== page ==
Sulfur Trioxide (SO2)
Phosphorus Pentoxide (P2O5)
Manganese Dioxide (MnO2)
LABORATORY ANALYSIS OF PROCESSED MEDICAL WASTE
(National Environmental Testing, Inc.)
Heat Production (BTU/lb)
Chlorine, Total (%)
Solids, Total (%)
Sulfur, Total (%)
Arsenic (ug/g ash)
Cadmium (ug/g ash)
Chromium, total (ug/g ash)
Lead (ug/g ash)
Mercury (ug/g ash)
Nickel (ug g ash)
Corrosivity (pH units)
VOLATILE COMPOUNDS FROM
INCINERATED BALED MEDICAL WASTE
(National Environmental Testing, Inc.)
Another way disinfected medical waste fragments generated in the embodiments of FIGS. 1 and 2 can be transformed into useful material is through plastics reclamation. Plastics reclamation is preferably performed in a wet classification system 301 illustrated in FIG. 6 after the waste has passed through the dry classification system 300 described above with respect to FIG. 5. After having passed through the dry classification system, the waste stream mainly carries various types of plastic materials. The wet classification system further classifies types of plastics to filter out less useful plastics and retain the more valuable plastics for reclamation.
As shown in FIG. 6, a first conveyor 320 carries fragments from an intermediate hopper holding waste that has been processed through the dry classification system shown in FIG. 5 and residual high density material is filtered into a heavy collector bin 322. A second conveyor belt 324 carries the remaining fragments to the first of a series of de-watering units 328 and fine particle removal units 330. The de-watering units 328 each take the mainly plastic particles in the waste stream and classify the different types of plastic (and other materials) by their buoyancy in liquid. Fragments having a specific gravity falling within a predetermined range are sent on to the next de-watering unit 328. Fragments falling outside the predetermined range are either skimmed from the liquid and removed in a fines removal unit 330 or, for the denser materials, removed from the bottom of the de-watering unit. This separation process is highly effective in selecting for desired plastic such as polypropylene. The non-polypropylene materials removed in this process may be sent directly to a compressing device 346. The polypropylene emerging from this multi-stage wet classification system may be as much as 99.9% pure polypropylene and continues to be processed.
Once the polypropylene fragments pass through the final de-watering stage, they are hot washed in a washer 334 and processed through a dryer 340 which removes all moisture present on the fragments. The dried polypropylene flakes are then ready to be pelletized and made into such items as waste baskets, recycling bins and sharps disposal containers. Suitable plastics de-watering units, washers and driers can all be obtained from any of a number of commercial plastics recycling equipment manufacturers.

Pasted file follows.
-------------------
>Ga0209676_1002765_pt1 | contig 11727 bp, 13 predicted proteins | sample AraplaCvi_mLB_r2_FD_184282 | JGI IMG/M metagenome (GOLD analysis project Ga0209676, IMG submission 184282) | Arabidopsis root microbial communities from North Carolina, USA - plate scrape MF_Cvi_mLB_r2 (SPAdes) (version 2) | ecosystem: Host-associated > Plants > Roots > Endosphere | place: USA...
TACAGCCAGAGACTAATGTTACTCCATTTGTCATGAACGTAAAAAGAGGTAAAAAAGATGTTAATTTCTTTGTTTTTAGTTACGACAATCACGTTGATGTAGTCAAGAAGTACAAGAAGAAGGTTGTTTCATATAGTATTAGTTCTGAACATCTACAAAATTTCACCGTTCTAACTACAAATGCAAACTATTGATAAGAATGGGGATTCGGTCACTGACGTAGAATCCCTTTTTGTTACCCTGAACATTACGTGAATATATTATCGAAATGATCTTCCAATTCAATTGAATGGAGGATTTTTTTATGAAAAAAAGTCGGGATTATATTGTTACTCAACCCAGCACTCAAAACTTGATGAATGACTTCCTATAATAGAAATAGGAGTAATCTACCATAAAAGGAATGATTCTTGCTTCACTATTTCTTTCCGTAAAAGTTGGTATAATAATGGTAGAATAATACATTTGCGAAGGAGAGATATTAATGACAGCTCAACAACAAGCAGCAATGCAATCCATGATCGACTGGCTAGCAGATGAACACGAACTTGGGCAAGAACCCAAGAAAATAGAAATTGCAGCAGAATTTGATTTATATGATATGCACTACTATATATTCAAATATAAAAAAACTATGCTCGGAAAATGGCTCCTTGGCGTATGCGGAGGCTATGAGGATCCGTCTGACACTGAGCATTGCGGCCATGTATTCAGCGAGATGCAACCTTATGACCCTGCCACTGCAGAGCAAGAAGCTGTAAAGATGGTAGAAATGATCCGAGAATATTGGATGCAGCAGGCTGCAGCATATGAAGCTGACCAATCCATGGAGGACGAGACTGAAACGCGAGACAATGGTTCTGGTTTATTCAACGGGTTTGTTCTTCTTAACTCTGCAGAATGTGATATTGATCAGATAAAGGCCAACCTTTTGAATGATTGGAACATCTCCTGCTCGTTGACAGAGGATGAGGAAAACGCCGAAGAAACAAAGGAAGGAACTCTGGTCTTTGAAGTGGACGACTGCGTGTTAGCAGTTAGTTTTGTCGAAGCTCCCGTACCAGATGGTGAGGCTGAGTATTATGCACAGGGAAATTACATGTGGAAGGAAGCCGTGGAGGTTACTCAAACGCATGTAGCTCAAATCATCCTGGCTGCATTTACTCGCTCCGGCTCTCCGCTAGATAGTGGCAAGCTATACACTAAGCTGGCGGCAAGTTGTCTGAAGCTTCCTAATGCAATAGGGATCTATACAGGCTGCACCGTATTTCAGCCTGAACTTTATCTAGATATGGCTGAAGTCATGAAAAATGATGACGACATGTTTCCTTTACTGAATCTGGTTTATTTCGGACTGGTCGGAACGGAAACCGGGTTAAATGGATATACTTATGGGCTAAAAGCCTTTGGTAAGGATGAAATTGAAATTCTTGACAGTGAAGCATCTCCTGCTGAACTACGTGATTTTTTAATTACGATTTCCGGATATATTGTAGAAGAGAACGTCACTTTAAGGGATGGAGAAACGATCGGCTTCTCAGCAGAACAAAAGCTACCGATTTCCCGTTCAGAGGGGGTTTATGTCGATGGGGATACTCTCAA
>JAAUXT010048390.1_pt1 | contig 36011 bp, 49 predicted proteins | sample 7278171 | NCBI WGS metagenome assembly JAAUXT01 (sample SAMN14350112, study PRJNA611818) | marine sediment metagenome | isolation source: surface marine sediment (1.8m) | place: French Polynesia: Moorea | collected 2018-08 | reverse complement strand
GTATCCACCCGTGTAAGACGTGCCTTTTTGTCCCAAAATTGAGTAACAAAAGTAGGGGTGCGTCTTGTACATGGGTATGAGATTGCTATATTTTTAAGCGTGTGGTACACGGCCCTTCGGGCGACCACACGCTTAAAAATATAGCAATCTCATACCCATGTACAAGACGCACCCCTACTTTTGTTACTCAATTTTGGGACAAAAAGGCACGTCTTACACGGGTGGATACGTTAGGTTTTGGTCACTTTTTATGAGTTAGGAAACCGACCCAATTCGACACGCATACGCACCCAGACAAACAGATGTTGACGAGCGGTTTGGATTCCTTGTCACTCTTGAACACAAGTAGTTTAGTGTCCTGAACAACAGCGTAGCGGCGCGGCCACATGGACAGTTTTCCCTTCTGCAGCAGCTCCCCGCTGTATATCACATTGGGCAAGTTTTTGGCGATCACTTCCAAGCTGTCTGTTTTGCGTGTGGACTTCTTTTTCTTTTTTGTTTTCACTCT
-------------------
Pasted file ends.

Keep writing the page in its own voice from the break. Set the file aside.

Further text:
In one embodiment of the invention, the reclamation process stops after the hot washing step performed by the hot washer 334. At that point, the plastics are relatively devoid of non-plastic elements and can be dried and stored as flakes in a flake storage unit 342 for later resale. In another embodiment, the flakes are further processed by first transferring the flakes to a storage hopper 344 and then transferring the flakes to a compressing device such as a pelletizer 346.
The foregoing descriptions of the preferred embodiments of the present invention have been presented for purposes of illustration and description. They are not intended to be exhaustive or to limit the invention to the precise forms disclosed, and obviously many other modifications and variations are possible in light of the above teachings. The embodiments were chosen and described to best explain the principles of the invention and its practical applications, thereby enabling others skilled in the art to best utilize the invention in its various embodiments and with various modifications as are suited to the particular use contemplated. It is intended that the scope of the invention be defined by the following claims, including all equivalents.
Mixed medical waste was shredded and compacted according to the first embodiment of the present invention and placed in 100 plastic containers made of polyethylene plastic, measuring 24 inches by 24 inches by 18 inches and weighing 50 pounds before filing. Each container was divided into four quadrants, into which temperature sensitive probes were placed. The temperature-sensitive tip of each probe was inserted to a depth of about two inches, which was considered the “coldest” spot in the waste container and least likely to reach the required temperature during passage through the dielectric heater. Then the covers were secured to the top of the containers. Each container was exposed to RF radiation in the frequency of 13 megahertz and an electric field strength of 50,000 volts per meter for approximately five minutes. The temperatures were recorded and tabulated as shown below:
TEMPERATURE FREQUENCY DISTRIBUTION (° C.)
Range (° C.)